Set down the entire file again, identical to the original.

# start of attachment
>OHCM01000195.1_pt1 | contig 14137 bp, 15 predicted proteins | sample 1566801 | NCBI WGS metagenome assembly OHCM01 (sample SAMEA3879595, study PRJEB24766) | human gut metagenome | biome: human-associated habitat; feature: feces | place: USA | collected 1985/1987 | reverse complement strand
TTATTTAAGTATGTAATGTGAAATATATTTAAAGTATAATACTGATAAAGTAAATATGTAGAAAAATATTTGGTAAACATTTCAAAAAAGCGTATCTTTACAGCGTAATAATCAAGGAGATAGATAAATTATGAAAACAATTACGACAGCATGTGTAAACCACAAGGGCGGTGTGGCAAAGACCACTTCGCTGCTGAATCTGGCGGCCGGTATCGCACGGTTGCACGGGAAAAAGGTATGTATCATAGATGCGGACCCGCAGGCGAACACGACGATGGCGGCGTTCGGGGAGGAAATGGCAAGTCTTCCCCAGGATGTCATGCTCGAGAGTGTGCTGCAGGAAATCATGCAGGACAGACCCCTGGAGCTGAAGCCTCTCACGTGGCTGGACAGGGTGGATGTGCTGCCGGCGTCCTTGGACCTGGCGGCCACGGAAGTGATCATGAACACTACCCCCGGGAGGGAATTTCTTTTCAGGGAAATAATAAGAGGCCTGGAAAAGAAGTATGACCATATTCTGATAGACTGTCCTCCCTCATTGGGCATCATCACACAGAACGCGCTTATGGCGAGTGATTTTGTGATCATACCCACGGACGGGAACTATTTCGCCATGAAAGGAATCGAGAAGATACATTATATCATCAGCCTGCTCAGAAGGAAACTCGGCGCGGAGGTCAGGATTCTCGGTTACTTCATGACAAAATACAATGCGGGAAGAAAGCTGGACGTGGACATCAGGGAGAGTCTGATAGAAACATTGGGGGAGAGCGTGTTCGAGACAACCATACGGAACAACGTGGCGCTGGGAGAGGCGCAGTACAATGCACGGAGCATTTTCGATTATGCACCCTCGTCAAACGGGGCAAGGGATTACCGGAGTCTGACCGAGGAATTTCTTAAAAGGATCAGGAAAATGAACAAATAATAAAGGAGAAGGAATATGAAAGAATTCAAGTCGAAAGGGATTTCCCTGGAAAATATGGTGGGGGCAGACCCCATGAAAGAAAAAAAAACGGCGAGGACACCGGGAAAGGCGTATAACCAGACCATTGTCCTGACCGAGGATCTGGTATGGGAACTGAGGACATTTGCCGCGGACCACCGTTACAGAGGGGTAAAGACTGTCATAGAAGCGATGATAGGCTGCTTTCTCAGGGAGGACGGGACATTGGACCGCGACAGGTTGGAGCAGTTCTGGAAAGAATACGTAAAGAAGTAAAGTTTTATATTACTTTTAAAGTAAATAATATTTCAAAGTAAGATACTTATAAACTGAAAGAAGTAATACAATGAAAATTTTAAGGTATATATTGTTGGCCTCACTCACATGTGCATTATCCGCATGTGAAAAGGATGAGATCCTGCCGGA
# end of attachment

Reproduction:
>OHCM01000195.1_pt1 | contig 14137 bp, 15 predicted proteins | sample 1566801 | NCBI WGS metagenome assembly OHCM01 (sample SAMEA3879595, study PRJEB24766) | human gut metagenome | biome: human-associated habitat; feature: feces | place: USA | collected 1985/1987 | reverse complement strand
TTATTTAAGTATGTAATGTGAAATATATTTAAAGTATAATACTGATAAAGTAAATATGTAGAAAAATATTTGGTAAACATTTCAAAAAAGCGTATCTTTACAGCGTAATAATCAAGGAGATAGATAAATTATGAAAACAATTACGACAGCATGTGTAAACCACAAGGGCGGTGTGGCAAAGACCACTTCGCTGCTGAATCTGGCGGCCGGTATCGCACGGTTGCACGGGAAAAAGGTATGTATCATAGATGCGGACCCGCAGGCGAACACGACGATGGCGGCGTTCGGGGAGGAAATGGCAAGTCTTCCCCAGGATGTCATGCTCGAGAGTGTGCTGCAGGAAATCATGCAGGACAGACCCCTGGAGCTGAAGCCTCTCACGTGGCTGGACAGGGTGGATGTGCTGCCGGCGTCCTTGGACCTGGCGGCCACGGAAGTGATCATGAACACTACCCCCGGGAGGGAATTTCTTTTCAGGGAAATAATAAGAGGCCTGGAAAAGAAGTATGACCATATTCTGATAGACTGTCCTCCCTCATTGGGCATCATCACACAGAACGCGCTTATGGCGAGTGATTTTGTGATCATACCCACGGACGGGAACTATTTCGCCATGAAAGGAATCGAGAAGATACATTATATCATCAGCCTGCTCAGAAGGAAACTCGGCGCGGAGGTCAGGATTCTCGGTTACTTCATGACAAAATACAATGCGGGAAGAAAGCTGGACGTGGACATCAGGGAGAGTCTGATAGAAACATTGGGGGAGAGCGTGTTCGAGACAACCATACGGAACAACGTGGCGCTGGGAGAGGCGCAGTACAATGCACGGAGCATTTTCGATTATGCACCCTCGTCAAACGGGGCAAGGGATTACCGGAGTCTGACCGAGGAATTTCTTAAAAGGATCAGGAAAATGAACAAATAATAAAGGAGAAGGAATATGAAAGAATTCAAGTCGAAAGGGATTTCCCTGGAAAATATGGTGGGGGCAGACCCCATGAAAGAAAAAAAAACGGCGAGGACACCGGGAAAGGCGTATAACCAGACCATTGTCCTGACCGAGGATCTGGTATGGGAACTGAGGACATTTGCCGCGGACCACCGTTACAGAGGGGTAAAGACTGTCATAGAAGCGATGATAGGCTGCTTTCTCAGGGAGGACGGGACATTGGACCGCGACAGGTTGGAGCAGTTCTGGAAAGAATACGTAAAGAAGTAAAGTTTTATATTACTTTTAAAGTAAATAATATTTCAAAGTAAGATACTTATAAACTGAAAGAAGTAATACAATGAAAATTTTAAGGTATATATTGTTGGCCTCACTCACATGTGCATTATCCGCATGTGAAAAGGATGAGATCCTGCCGGA